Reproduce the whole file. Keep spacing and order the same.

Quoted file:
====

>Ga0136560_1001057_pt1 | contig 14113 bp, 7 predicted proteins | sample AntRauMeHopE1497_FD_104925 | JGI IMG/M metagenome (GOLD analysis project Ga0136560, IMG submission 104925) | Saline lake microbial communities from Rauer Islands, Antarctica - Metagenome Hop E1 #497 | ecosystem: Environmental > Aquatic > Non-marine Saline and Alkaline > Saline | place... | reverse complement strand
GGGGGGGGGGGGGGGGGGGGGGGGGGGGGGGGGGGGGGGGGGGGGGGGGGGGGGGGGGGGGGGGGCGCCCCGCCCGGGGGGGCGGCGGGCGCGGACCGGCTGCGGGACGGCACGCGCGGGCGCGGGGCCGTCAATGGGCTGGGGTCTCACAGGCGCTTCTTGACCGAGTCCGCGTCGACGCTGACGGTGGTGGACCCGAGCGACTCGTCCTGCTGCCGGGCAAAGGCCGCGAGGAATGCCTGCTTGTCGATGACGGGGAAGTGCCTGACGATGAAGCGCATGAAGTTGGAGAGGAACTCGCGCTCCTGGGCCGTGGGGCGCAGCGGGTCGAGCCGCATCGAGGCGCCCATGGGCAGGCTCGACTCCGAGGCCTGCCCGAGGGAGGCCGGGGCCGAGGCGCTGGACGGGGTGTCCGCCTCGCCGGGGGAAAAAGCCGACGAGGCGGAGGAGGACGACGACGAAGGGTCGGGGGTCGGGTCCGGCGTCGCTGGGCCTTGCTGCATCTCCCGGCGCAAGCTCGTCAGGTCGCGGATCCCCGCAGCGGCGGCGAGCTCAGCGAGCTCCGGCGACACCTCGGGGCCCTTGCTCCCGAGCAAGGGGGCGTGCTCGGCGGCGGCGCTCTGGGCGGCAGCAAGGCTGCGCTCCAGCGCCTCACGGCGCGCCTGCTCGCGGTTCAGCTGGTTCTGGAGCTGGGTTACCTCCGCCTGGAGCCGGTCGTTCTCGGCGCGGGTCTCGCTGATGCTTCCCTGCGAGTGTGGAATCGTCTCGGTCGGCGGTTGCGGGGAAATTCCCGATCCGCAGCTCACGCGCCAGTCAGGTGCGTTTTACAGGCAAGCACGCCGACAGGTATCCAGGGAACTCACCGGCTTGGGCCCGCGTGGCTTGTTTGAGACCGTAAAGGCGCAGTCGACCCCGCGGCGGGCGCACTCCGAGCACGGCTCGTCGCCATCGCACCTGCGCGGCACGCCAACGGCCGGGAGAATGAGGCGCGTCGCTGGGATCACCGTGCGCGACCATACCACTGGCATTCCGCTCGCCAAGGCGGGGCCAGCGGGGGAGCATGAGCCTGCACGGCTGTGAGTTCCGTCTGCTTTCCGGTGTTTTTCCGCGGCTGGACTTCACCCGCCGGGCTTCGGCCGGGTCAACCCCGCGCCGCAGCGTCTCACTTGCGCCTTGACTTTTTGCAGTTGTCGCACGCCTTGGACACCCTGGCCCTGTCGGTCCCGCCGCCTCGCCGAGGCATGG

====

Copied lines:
>Ga0136560_1001057_pt1 | contig 14113 bp, 7 predicted proteins | sample AntRauMeHopE1497_FD_104925 | JGI IMG/M metagenome (GOLD analysis project Ga0136560, IMG submission 104925) | Saline lake microbial communities from Rauer Islands, Antarctica - Metagenome Hop E1 #497 | ecosystem: Environmental > Aquatic > Non-marine Saline and Alkaline > Saline | place... | reverse complement strand
GGGGGGGGGGGGGGGGGGGGGGGGGGGGGGGGGGGGGGGGGGGGGGGGGGGGGGGGGGGGGGGGGCGCCCCGCCCGGGGGGGCGGCGGGCGCGGACCGGCTGCGGGACGGCACGCGCGGGCGCGGGGCCGTCAATGGGCTGGGGTCTCACAGGCGCTTCTTGACCGAGTCCGCGTCGACGCTGACGGTGGTGGACCCGAGCGACTCGTCCTGCTGCCGGGCAAAGGCCGCGAGGAATGCCTGCTTGTCGATGACGGGGAAGTGCCTGACGATGAAGCGCATGAAGTTGGAGAGGAACTCGCGCTCCTGGGCCGTGGGGCGCAGCGGGTCGAGCCGCATCGAGGCGCCCATGGGCAGGCTCGACTCCGAGGCCTGCCCGAGGGAGGCCGGGGCCGAGGCGCTGGACGGGGTGTCCGCCTCGCCGGGGGAAAAAGCCGACGAGGCGGAGGAGGACGACGACGAAGGGTCGGGGGTCGGGTCCGGCGTCGCTGGGCCTTGCTGCATCTCCCGGCGCAAGCTCGTCAGGTCGCGGATCCCCGCAGCGGCGGCGAGCTCAGCGAGCTCCGGCGACACCTCGGGGCCCTTGCTCCCGAGCAAGGGGGCGTGCTCGGCGGCGGCGCTCTGGGCGGCAGCAAGGCTGCGCTCCAGCGCCTCACGGCGCGCCTGCTCGCGGTTCAGCTGGTTCTGGAGCTGGGTTACCTCCGCCTGGAGCCGGTCGTTCTCGGCGCGGGTCTCGCTGATGCTTCCCTGCGAGTGTGGAATCGTCTCGGTCGGCGGTTGCGGGGAAATTCCCGATCCGCAGCTCACGCGCCAGTCAGGTGCGTTTTACAGGCAAGCACGCCGACAGGTATCCAGGGAACTCACCGGCTTGGGCCCGCGTGGCTTGTTTGAGACCGTAAAGGCGCAGTCGACCCCGCGGCGGGCGCACTCCGAGCACGGCTCGTCGCCATCGCACCTGCGCGGCACGCCAACGGCCGGGAGAATGAGGCGCGTCGCTGGGATCACCGTGCGCGACCATACCACTGGCATTCCGCTCGCCAAGGCGGGGCCAGCGGGGGAGCATGAGCCTGCACGGCTGTGAGTTCCGTCTGCTTTCCGGTGTTTTTCCGCGGCTGGACTTCACCCGCCGGGCTTCGGCCGGGTCAACCCCGCGCCGCAGCGTCTCACTTGCGCCTTGACTTTTTGCAGTTGTCGCACGCCTTGGACACCCTGGCCCTGTCGGTCCCGCCGCCTCGCCGAGGCATGG